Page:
The soundtrack of our lives
Jazz taught me to be a patient listener, and it made me understand that sometimes the things you have to pursue give you the most reward in life. The same is true for other forms of music that are not considered ‘pop’ or popular music, eg, classical, blues, and so on.
‘I never thought that the music called “jazz” was ever meant to reach just a small group of people, or become a museum thing locked under glass like all the other dead things that were once considered artistic.’
– Miles Davis
Straight out of university I applied for a membership at London’s famous jazz venue Ronnie Scott’s in Soho. It was a great decision and a sound investment in my musical education. I skipped the long queues at the door, got to see some contemporary greats in an intimate setting, and it enabled my taste to evolve. I even sat with Kenneth Clarke once, the former Exchequer of Britain, and in this context, a jazz aficionado with his own show on BBC Radio. In retrospect, though, I realise I had joined for a wrong reason or two, though it did me a lot of good at the tender age of 22. My enthusiasm for the club subscription stemmed from the very word ‘jazz’ – it sounded refined and sophisticated, and I wanted to be in with the cool crowd who had their little club, which was almost cabal-like at Ronnie’s – that is, not only everyone knew each other, they knew their preference in jazz. I longed to be a part of that select set of people who found it essential to visit the club every week. For them it was as quintessential as breathing in or drinking water. For me it was more or less a case of curiosity mixed with a certain kind of aspiration. The reason I share this with you, dear reader, is because jazz has to grow on you. It is somewhat an acquired taste, and though you will surely enjoy the playing of some musicians and hum along few eternal tunes, you do not really get to experience the love affair for it unless you immerse yourself in the music. I was fortunate to have stumbled upon jazz in school (only in text, and more on that later), which made me curious to dig deeper. It was fortuitous to get that much-coveted membership in my early 20s – for vanity’s sake or not – it was the perfect platform for me to explore the genre first hand.
Ronnie Scott’s gained in popularity and fame as early as the sixties. It was the place for jazz musicians to not only play music, but also to hang out, make friends, and it was the brainchild of two saxophonist friends – Ronnie Scott and Pete King. By the time I joined, Scott had passed away and King was looking for a wealthy benefactor to pass on the legacy. The membership form changed shortly after I joined. The new ownership took over – with theatre impresario Sally Greene in charge – making the club more contemporary and more importantly, a profitable enterprise. The form is now a simple online process— you pay and you get in. I had to fill in a slightly more rigorous one – aside from the usual information – it required two existing members endorsing me, and a paragraph to explain why I wished to join the club. I didn’t know anyone who was a member but I knew what to write in the reasons box. I remember starting my little note by triumphantly declaring that I came from the same country as Badal Roy and that I was interested not just in bebop – the purer form of jazz – but funkier rhythms too, and I had a penchant for guitar jazz, and there I cited John McLaughlin, Bill Frisell and Al di Meola. As for the endorsers, I got the doorman to introduce me to a couple and they were kind-hearted enough to put their names on a form even though they didn’t really know me. I like to think it was the kinship that we keep celebrating in the company of not just jazz lovers, but lovers of music, of life, literature and the arts in general.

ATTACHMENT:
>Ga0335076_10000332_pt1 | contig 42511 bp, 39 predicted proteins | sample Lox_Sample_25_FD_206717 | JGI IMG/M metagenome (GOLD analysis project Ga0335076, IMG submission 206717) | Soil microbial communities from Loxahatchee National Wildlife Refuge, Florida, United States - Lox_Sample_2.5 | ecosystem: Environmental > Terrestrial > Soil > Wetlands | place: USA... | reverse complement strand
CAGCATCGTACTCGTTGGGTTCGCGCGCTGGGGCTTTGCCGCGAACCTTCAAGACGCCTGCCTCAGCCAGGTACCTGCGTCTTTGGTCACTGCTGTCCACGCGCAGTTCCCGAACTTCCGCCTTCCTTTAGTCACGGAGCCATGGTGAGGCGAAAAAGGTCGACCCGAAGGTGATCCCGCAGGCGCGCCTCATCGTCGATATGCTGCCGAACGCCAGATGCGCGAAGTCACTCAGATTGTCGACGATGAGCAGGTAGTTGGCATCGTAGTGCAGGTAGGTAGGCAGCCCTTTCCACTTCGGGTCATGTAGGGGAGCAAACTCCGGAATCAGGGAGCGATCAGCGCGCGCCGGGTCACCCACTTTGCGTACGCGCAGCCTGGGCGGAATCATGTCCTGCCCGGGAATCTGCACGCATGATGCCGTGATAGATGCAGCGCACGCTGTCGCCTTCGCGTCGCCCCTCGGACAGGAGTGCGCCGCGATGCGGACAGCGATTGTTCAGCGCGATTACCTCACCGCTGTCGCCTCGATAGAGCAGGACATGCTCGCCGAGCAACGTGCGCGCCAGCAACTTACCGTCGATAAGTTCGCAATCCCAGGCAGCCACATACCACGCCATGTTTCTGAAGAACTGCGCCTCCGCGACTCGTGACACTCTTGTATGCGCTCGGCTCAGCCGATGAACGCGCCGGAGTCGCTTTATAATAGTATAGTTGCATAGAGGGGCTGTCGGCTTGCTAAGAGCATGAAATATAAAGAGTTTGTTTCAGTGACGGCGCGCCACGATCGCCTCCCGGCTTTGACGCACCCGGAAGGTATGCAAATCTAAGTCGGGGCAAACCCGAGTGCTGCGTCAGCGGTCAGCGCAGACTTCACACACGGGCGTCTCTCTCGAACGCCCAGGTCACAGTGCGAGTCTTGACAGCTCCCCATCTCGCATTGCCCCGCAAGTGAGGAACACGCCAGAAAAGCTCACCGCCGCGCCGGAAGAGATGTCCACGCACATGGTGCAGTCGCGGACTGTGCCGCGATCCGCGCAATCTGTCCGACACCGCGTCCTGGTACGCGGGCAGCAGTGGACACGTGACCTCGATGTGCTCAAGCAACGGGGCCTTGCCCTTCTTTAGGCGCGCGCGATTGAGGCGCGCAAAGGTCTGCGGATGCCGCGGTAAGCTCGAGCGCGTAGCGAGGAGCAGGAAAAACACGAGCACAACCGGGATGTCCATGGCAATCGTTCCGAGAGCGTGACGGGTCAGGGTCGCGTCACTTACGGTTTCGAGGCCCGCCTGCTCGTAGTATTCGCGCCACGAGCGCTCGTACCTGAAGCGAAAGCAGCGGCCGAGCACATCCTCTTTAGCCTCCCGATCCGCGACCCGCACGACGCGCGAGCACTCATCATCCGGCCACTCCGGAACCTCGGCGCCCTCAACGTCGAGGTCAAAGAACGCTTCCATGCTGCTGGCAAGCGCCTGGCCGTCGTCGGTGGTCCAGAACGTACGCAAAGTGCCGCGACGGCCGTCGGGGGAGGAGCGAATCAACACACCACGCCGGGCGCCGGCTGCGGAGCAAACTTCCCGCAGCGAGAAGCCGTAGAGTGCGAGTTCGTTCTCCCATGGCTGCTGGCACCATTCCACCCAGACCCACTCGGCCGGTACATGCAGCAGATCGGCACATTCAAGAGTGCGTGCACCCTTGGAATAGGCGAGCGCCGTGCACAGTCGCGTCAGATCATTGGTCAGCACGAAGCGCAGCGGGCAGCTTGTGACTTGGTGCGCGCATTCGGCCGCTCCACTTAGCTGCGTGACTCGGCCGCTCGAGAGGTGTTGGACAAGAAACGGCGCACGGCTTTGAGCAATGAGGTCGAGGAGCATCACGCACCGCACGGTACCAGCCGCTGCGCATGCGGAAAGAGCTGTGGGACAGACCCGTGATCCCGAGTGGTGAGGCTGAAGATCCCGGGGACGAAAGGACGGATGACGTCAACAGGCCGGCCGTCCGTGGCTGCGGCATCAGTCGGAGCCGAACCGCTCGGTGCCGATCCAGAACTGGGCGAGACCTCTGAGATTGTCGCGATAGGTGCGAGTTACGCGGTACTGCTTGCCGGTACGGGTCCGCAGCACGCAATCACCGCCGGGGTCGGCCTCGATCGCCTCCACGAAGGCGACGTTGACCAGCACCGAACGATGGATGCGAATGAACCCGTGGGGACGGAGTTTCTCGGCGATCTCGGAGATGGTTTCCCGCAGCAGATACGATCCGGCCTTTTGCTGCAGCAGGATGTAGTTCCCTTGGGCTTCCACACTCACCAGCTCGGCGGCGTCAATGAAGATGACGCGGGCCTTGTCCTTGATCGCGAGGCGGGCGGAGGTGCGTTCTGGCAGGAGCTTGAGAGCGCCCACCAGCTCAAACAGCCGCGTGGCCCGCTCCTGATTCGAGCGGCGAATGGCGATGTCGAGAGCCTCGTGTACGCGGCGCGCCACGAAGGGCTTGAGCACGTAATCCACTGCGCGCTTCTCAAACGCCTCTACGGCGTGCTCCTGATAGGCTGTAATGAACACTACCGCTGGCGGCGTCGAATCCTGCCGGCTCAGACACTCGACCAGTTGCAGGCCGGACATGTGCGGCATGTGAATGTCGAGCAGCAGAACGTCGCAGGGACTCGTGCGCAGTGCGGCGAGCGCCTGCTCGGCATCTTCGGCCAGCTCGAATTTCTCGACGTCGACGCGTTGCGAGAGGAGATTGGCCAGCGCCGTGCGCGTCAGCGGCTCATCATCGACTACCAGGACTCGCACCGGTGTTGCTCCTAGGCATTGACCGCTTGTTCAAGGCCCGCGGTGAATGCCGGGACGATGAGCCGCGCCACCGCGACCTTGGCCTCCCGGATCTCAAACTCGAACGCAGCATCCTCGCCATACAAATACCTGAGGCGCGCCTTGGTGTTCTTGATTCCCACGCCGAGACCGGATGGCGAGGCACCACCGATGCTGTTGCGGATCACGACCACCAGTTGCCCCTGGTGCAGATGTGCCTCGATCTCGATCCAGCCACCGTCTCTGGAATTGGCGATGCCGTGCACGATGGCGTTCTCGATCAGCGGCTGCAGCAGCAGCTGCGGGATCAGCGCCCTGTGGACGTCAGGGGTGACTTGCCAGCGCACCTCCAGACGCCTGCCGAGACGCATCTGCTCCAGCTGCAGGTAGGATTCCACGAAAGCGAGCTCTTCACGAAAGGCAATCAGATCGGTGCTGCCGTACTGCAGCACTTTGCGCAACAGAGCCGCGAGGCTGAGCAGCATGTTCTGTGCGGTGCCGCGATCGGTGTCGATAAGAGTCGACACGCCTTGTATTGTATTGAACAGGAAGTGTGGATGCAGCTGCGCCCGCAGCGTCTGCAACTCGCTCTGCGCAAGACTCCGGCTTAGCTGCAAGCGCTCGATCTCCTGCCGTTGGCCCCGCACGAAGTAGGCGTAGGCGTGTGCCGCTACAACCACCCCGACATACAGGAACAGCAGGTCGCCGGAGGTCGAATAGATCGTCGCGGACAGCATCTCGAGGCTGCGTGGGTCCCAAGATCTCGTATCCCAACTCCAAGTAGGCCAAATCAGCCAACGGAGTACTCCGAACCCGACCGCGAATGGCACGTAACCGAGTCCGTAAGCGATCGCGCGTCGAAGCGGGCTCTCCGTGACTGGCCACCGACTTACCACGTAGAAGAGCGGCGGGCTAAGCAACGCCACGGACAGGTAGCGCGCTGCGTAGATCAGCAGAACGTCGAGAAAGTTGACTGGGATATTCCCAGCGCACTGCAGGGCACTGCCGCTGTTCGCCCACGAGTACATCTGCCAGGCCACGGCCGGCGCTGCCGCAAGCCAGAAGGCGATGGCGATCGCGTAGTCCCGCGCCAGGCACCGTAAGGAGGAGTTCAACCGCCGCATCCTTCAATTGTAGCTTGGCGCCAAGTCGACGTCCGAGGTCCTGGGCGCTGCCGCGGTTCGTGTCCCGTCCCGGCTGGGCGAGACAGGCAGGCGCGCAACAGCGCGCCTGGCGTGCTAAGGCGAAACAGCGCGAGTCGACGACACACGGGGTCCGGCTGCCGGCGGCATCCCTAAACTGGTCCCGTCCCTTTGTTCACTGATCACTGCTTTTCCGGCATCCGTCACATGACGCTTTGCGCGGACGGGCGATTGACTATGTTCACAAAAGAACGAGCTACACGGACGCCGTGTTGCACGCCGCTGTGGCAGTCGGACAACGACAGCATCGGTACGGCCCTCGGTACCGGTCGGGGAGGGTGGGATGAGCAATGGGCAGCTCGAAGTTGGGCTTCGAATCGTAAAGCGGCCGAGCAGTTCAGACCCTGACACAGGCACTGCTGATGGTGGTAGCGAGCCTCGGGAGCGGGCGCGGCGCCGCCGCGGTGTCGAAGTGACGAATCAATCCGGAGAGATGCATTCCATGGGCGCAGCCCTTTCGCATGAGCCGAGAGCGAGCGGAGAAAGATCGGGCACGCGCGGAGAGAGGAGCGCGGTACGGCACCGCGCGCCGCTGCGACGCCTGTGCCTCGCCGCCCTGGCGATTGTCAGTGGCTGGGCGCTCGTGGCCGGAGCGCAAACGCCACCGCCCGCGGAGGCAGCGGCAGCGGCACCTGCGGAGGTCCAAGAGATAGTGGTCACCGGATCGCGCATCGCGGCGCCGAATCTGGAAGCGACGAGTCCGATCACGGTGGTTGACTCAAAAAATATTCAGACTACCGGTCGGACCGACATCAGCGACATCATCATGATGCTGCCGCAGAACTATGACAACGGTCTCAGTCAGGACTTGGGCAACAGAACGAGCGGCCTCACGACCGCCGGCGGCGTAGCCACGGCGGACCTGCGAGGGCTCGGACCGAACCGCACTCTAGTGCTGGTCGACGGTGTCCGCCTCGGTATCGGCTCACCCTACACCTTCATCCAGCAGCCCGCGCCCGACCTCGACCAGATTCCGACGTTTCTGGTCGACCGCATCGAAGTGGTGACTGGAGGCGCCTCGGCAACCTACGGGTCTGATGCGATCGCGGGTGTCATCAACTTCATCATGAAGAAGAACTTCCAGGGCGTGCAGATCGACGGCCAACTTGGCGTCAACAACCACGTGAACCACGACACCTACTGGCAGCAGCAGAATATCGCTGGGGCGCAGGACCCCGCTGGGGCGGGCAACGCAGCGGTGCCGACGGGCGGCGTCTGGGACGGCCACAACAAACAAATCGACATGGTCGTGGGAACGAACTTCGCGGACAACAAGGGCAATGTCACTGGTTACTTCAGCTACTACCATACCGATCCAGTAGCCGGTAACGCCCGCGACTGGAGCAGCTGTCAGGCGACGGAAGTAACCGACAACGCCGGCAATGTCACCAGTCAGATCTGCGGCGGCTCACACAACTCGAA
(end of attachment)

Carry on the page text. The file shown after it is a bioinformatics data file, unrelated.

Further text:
That opened the doors of Ronnie Scott’s for me, and thus began my journey of endless discovery, appreciating classics while simultaneously accepting newer and more experimental forms of a diverse genre that really do not conform to any rule or style. My relationship with the club’s music extended well beyond Soho, from the ever-expanding record collection in my living room to seeking out renowned clubs elsewhere: Blue Note and Village Vanguard in New York, Blues Alley in Washington DC, Café Central in Madrid, Sunset Sunside in Paris to name but a few. Jazz became an excuse to visit summer festivals, to read books on its beginnings, to lie in parks with earphones and sunglasses and to smoke the occasional cigar on a jazzy evening! Few years ago when I finally made it to the world renowned Montreux Jazz Festival, I paid a silent homage to my favourite singer Nina Simone who was – as online clips will tell you – astounding at their 1976 edition. Her rendition of Sinnerman remains my all-time highlight for the festival —it is one of the most energetic and ethereal performances of modern times and almost on par with her 1965 performance in New York, which appears on Pastel Blues. If you ever considered investing in one jazz record, may it be this seminal album. Nina Simone sang at a time when it was incredibly difficult being a black person in America, let alone become a prominent singer. It was her powerful voice that broke through the barriers and shattered all ceilings. She went on to become a leading Civil Rights activist and her involvement for the cause was impossible to ignore. America became a fairer nation, and jazz along with blues had an important role to play in the movement for fairness and equality for black people, although signs of regression are sadly in the air.